Re: Digests: deprecating parameters?

Hey Amos,

On Tue, Aug 18, 2020 at 1:42 PM Amos Jeffries <> wrote:

> On 18/08/20 9:49 pm, Lucas Pardue wrote:
> > Hello folks,
> >
> > We're wondering what the group might think about deprecating the Digest
> > parameters. Please respond for or against the idea, either here or on
> > the GitHub issue
> >
> > _Background_
> > While updating the Digests spec we've found somewhat of a gap when it
> > comes to "parameters". These are mentioned in RFC 3230:
> >
> > |For some algorithms, one or more parameters may be supplied.
> > digest-algorithm = token The BNF for "parameter" is as is used in RFC
> > 2616 [4]. All digest- algorithm values are case-insensitive.|
> >
> > It seems wrong to define parameters as part of the algorithm, so we
> > started on a PR to fix things up.
> I do not see any indication in RFC 3230 that the parameters have to be
> defined with the algorithm. There could be a specification which defines
> a parameter which is relevant to all algorithms but is optional. Eg a
> "q=" or "charset=" parameters.
> Such a parameter may be *sent* on some algorithms entries, but not on
> others depending on the sender implementation.
> So IMO, that particular line of argument against parameters is not a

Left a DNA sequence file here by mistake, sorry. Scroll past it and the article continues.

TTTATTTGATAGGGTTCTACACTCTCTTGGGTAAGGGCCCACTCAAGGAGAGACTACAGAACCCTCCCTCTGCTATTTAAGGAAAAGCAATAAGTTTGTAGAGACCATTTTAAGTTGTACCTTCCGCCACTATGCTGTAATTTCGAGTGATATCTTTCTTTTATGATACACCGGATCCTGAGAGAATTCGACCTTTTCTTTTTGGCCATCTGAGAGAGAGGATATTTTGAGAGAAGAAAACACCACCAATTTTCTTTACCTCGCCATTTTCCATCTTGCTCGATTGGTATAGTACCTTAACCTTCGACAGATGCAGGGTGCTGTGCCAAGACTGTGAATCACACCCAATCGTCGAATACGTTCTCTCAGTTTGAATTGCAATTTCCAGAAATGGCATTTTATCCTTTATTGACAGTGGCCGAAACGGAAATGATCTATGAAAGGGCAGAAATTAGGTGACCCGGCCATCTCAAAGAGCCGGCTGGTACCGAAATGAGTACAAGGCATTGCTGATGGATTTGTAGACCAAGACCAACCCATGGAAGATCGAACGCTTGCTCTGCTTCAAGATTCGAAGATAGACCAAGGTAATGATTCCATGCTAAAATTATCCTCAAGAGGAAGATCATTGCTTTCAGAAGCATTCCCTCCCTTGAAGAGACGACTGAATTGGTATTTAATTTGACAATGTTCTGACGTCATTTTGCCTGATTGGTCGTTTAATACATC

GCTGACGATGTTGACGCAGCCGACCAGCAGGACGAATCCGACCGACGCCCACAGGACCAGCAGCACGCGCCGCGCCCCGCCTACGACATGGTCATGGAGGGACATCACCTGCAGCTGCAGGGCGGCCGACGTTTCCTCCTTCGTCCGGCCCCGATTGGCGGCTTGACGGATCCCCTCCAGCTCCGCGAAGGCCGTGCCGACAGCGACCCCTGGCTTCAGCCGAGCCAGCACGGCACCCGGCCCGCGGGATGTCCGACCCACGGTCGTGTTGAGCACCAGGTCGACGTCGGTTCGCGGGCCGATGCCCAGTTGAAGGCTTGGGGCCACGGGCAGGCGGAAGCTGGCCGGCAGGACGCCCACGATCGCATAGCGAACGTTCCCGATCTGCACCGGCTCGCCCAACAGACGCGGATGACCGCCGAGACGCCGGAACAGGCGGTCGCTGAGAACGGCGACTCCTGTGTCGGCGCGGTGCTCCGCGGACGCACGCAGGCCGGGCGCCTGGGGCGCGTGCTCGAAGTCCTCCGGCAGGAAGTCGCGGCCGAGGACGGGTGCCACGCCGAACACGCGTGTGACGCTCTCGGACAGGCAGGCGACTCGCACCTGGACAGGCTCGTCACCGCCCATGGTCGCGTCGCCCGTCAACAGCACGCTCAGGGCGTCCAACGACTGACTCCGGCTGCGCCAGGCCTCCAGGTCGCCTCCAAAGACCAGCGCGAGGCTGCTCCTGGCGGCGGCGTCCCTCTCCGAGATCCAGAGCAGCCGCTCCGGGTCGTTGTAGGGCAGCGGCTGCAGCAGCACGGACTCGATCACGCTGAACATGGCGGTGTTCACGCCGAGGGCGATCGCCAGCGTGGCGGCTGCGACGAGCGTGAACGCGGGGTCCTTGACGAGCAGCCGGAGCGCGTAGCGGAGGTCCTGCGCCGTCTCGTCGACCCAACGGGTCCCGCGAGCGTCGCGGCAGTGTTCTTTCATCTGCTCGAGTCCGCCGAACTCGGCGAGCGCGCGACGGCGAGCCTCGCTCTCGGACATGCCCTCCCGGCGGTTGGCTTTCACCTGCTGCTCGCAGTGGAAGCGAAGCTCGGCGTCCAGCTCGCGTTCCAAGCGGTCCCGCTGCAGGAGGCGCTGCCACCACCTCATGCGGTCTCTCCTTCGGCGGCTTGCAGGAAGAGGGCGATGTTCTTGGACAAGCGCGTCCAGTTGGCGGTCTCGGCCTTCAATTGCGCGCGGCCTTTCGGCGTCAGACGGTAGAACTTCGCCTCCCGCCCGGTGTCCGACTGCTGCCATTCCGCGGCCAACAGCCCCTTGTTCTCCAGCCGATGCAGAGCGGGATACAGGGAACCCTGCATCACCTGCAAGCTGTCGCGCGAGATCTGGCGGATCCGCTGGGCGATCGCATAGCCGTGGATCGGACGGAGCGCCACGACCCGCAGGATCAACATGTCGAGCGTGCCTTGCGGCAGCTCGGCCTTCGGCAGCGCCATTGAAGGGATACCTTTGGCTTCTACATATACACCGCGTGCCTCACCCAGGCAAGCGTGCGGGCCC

> valid one.

This is probably where the gap leads to interpretation, and maybe I
misinterpreted things.

I think the terminology is the annoying thing here, since digest is a tuple
of algorithm and computed value. The BNF in 3230 doesn't make it super
clear where a parameter would be expressed. For instance, is it reasonable
to assume that the intended digest parameter delimiter was ';'? I do agree
with your "global parameter" concept, which could apply to all digests
independent of the algorithm used.

I think this would be a good time to refer to the structured headers
> document as a syntax basis
> <>.
> That documents the possible existence of parameters even when they are
> not specifically defined by the header document (eg RFC 3230). Which
> allows dropping the mention of them from RFC 3230 successor document
> without formally deprecating or requiring any implementation changes.

That sounds reasonable, especially given the previous point. Does that work
for others?


Received on Tuesday, 18 August 2020 13:16:37 UTC